Polybius, Histories, book 4, Phillidas and the Aetolian Troops Arrive (search)
entine cavalry,The local name of Tarentine, though doubtless originating in fact, had come to indicate a species of mercenary cavalry armed in a particular way. Arrian, Tact. 4 distinguishes two sorts of light cavalry for skirmishing, Tarentines armed with javelins (dorati/a), and horse archers (i(ppotoco/tai). Cp. 11, 12, Livy 35, 29; 37, 40. he marched to the relief of Triphylia. Triphylia. This district is so called from Triphylus, one of the sons of Arcas, and lies on the coast of the Peloponnese between Elis and Messenia, facing the Libyan Sea, and touching the south-west frontier of Arcadia. It contains the following towns, Samicum, Lepreum, Hypana, Typaneae, Pyrgos, Aepium, Bolax, Stylangium, Phrixa; all of which, shortly before this, the Eleans had conquered and annexed, as well as the city of Alipheira, which had originally been subject to Arcadia and Megalopolis, but had been exchanged with the Eleans, for some private object of his own, by Lydiadas when tyrant of Megalopoli
Polybius, Histories, book 4, Intrigue of Apelles Against Aratus (search)
o Aratus, and invited them to visit him: and having got them into his hands he tried all he could to win their affections, encouraged them to look upon him as a friend, and introduced them to Philip. To the king he was always pointing out that, if he listened to Aratus, he would have to treat the Achaeans according to the letter of the treaty of alliance; but that, if he would listen to him, and take men like those which he had introduced to him into favour, he would have the whole of the Peloponnese at his own unfettered disposal. But what he was most anxious about was the election; being desirous to secure the office of Strategus for one of this party, and to oust Aratus in accordance with his settled plan. May, B. C. 218. With this purpose, he persuaded Philip to be at Aegium at the time of the Achaean election, on the pretext of being on his way to Elis. Election of Eperatus as Achaean Strategus. The king's consent to this enabled Apelles himself to be there at the right time; an
Polybius, Histories, book 4, Further Intrigues of Apelles (search)
Intrigues of Apelles Apelles however by no means abandoned his policy. He began undermining the position of Taurion also, who had been placed in command of the Peloponnese by Antigonus, not indeed openly attacking him, but rather praising his character, and asserting that he was a proper person to be with the king on a campaign; his object being to get some one else appointed to conduct the government of the Peloponnese. This was indeed a novel method of defamation,—to damage one's neighbours, not by attacking, but by praising their characters; and this method of wreaking one's malice, envy, and treachery may be regarded as primarily and specially the inveng his companions in arms to be one of the guardians of his son; Leontius to command the peltasts; Megaleas to be chief secretary; Taurion to be governor of the Peloponnese; and Alexander to be captain of the bodyguard. Apelles had already got Leontius and Megaleas completely under his influence: and he was now desirous to remove A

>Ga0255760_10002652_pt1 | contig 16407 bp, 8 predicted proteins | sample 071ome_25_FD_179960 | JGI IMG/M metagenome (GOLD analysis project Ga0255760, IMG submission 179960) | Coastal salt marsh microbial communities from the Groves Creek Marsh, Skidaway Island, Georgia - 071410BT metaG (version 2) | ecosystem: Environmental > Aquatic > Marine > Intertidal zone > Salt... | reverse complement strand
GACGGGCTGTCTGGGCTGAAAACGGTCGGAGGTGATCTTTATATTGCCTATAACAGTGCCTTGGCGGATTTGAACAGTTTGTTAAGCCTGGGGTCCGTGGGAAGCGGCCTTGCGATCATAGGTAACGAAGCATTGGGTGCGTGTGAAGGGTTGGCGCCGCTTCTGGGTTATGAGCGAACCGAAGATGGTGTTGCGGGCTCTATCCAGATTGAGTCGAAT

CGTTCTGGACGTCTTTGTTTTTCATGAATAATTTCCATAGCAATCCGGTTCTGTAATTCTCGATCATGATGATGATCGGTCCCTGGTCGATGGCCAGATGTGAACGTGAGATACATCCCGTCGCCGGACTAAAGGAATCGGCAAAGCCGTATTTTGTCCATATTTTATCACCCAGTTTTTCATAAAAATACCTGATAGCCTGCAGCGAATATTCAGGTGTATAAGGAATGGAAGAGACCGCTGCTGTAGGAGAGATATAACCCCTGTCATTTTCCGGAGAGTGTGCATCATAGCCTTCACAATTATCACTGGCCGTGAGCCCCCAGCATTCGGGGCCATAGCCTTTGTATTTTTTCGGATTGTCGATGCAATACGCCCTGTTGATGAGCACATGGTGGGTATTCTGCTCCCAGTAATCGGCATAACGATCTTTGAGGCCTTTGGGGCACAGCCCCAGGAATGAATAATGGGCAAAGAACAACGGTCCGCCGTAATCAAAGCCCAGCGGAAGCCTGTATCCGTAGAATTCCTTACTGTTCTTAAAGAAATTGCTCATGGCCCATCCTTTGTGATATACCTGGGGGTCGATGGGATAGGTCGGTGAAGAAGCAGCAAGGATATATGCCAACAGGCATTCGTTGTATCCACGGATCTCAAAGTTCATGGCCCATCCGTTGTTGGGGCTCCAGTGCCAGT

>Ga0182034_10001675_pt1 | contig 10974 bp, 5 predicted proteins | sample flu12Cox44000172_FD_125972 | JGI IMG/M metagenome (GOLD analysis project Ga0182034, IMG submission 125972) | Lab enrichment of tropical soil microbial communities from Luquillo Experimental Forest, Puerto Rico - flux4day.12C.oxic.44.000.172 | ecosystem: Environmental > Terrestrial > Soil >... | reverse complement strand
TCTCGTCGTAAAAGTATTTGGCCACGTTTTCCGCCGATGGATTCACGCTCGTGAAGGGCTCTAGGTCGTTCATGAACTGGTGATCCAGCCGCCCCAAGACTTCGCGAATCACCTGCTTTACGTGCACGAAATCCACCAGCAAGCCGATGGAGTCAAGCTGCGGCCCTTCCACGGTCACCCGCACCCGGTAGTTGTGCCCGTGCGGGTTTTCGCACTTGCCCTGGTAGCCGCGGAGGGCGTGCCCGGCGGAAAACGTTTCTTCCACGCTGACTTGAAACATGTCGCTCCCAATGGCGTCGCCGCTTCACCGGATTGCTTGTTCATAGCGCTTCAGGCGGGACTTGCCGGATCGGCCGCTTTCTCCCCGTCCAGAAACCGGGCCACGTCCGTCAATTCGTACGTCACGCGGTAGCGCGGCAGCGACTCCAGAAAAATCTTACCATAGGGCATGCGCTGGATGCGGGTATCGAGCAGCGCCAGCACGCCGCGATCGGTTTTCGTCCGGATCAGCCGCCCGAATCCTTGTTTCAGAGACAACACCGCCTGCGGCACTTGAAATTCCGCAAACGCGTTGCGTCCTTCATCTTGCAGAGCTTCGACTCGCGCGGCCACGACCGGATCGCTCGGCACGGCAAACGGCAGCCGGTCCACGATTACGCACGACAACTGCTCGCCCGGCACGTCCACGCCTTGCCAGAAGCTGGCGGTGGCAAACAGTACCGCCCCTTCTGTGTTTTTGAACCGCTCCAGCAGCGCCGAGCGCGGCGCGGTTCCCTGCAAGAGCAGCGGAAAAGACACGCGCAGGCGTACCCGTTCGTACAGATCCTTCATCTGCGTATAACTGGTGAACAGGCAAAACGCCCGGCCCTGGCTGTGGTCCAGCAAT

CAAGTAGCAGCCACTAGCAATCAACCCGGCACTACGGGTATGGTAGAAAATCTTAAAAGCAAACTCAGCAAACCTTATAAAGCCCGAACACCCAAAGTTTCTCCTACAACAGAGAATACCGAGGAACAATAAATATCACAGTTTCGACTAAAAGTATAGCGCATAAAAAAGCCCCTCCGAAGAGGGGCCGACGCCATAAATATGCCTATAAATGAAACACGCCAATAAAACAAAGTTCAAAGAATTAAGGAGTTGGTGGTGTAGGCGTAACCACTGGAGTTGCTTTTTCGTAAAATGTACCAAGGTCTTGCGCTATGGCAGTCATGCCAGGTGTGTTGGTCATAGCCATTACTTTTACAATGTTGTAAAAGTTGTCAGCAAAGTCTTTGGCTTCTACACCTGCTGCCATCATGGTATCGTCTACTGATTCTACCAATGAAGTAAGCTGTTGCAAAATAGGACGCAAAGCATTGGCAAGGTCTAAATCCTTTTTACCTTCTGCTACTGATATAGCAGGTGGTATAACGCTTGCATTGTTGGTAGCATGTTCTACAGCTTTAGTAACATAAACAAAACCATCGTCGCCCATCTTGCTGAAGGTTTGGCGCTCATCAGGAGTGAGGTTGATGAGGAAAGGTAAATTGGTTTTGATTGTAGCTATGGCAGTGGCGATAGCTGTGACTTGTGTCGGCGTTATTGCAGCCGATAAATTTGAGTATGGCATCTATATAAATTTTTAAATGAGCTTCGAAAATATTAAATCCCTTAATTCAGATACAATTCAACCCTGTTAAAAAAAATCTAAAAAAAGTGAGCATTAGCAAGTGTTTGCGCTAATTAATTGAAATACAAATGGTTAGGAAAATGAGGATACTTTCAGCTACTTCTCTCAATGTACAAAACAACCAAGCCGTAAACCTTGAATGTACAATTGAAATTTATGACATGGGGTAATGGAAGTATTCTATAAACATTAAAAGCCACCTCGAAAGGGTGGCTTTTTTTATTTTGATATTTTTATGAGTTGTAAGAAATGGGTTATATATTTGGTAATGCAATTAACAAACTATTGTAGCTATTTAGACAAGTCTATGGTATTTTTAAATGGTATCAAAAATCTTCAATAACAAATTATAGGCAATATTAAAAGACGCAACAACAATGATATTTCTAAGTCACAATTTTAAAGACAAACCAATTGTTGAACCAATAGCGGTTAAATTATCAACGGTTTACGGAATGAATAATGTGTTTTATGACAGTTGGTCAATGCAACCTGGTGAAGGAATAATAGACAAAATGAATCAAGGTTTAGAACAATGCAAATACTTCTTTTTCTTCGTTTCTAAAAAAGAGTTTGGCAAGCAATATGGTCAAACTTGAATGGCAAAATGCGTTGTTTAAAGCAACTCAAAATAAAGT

Polybius, Histories, book 5, The Situation in the Summer of B. C. 218 (search)
icient, and an object of general contempt. These facts convinced the king of the folly of Apelles and Leontius, and he once more decided to stand by Aratus. He therefore persuaded the magistrates to transfer the assembly to Sicyon; and there inviting both the elder and younger Aratus to an interview, he laid the blame of all that had happened upon Apelles, and urged them to maintain their original policy. Receiving a ready consent from them, he then entered the Achaean assembly, and being energetically supported by these two statesmen, carried all the measures that he desired. For the Achaeans pastline 10: "past" should read "passed". a vote decreeing "that five hundred talents should be paid to the king at once for his last campaign; that three months' pay should be given to his army, and ten thousand medimni of corn: and that, for the future, so long as the king should remain in the Peloponnese as their ally in the war, he should receive seventeen talents a month from the Achaeans.